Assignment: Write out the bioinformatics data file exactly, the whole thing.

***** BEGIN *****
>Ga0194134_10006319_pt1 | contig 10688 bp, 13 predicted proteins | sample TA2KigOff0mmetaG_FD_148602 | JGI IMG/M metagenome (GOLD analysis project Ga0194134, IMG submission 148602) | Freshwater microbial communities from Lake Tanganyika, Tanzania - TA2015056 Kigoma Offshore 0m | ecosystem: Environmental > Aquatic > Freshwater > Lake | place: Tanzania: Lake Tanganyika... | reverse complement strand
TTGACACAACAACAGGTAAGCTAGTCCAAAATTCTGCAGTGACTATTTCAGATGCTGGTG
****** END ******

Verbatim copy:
>Ga0194134_10006319_pt1 | contig 10688 bp, 13 predicted proteins | sample TA2KigOff0mmetaG_FD_148602 | JGI IMG/M metagenome (GOLD analysis project Ga0194134, IMG submission 148602) | Freshwater microbial communities from Lake Tanganyika, Tanzania - TA2015056 Kigoma Offshore 0m | ecosystem: Environmental > Aquatic > Freshwater > Lake | place: Tanzania: Lake Tanganyika... | reverse complement strand
TTGACACAACAACAGGTAAGCTAGTCCAAAATTCTGCAGTGACTATTTCAGATGCTGGTG